By: Holly Menino
182 pages, no illustrations
A rare fox in the South American cordillera. A disappearing fox on an island off California. A common coyote in the Albany suburbs. How do these wild carnivores live? And what is it about the places they live that allows them to survive?
Holly Menino joins up with three young scientists to find out, and along the way is drawn into a broader consideration of the science that defines these animals' natural histories.
"Darwin's Fox and My Coyote" is a sympathetic but unsentimental examination of animals in their habitats. Field biology spearheaded the animal conservation movement by creating a new awareness of wild animals and bringing to public consciousness their needs and vulnerabilities. The conservation movement has fostered a general sense that land is shifting out from under wild animals at a pace that threatens their very survival. But if that threat is known, it is little understood. Few realize that animals are becoming extinct at rates that far exceed the ability of scientists to help stabilize their populations.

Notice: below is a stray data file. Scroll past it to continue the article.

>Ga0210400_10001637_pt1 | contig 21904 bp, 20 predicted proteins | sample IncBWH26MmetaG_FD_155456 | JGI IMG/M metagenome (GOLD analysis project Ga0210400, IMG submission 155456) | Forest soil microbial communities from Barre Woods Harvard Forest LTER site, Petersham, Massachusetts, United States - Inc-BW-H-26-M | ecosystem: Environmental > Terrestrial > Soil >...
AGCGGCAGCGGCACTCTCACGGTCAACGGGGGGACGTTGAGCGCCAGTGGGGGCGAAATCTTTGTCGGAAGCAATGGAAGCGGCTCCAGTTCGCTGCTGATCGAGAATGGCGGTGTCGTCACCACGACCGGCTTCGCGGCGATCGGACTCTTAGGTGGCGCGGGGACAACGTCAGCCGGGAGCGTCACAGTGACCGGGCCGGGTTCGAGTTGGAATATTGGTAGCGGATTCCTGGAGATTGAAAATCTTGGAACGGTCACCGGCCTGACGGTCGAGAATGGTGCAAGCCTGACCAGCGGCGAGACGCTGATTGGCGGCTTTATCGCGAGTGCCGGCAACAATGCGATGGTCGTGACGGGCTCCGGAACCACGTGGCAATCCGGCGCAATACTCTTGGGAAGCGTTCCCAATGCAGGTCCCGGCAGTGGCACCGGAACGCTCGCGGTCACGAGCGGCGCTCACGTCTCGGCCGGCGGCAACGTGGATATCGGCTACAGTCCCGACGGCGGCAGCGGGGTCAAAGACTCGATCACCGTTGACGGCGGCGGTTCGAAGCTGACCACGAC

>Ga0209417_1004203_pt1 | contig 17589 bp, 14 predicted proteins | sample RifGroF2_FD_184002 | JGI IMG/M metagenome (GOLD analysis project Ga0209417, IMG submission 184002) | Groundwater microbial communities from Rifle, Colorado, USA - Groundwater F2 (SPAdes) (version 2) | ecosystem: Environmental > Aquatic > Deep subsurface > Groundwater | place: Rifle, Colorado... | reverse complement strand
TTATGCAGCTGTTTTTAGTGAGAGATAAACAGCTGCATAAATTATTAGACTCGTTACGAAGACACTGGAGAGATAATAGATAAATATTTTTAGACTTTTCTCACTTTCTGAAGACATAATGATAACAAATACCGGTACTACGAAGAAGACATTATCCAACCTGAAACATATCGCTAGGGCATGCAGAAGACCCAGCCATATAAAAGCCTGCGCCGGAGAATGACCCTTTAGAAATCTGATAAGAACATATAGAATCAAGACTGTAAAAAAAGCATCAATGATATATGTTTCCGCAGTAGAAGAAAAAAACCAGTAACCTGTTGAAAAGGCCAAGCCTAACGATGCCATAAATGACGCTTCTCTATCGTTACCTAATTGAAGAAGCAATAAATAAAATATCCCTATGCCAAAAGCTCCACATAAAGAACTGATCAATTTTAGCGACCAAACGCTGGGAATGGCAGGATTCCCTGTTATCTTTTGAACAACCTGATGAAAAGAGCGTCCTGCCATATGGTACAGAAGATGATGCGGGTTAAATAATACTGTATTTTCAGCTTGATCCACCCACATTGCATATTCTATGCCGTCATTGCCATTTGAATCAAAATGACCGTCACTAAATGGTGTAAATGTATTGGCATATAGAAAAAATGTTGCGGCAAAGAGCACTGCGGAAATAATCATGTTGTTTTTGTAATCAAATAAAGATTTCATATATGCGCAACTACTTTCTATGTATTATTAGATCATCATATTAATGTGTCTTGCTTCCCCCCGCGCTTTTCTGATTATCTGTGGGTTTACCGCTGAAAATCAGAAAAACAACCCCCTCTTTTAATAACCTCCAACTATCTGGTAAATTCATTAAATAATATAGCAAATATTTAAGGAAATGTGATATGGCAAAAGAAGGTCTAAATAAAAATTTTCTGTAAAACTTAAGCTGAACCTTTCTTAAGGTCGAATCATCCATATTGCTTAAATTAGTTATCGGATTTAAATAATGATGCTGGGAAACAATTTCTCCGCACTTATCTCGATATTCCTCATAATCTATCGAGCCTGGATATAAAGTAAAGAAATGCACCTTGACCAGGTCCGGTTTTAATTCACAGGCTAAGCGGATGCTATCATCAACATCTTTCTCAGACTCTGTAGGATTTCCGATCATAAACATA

The book is beautifully written, as one would expect, given its author. I admire its unsentimental tone, its insightful descriptions of the scientific process, and, especially, its arresting moments with the animals themselves. - Jennifer Ackerman, author of Notes from the Shore and Sex Sleep Eat Drink Dream: A Day in the Life of Your Body"
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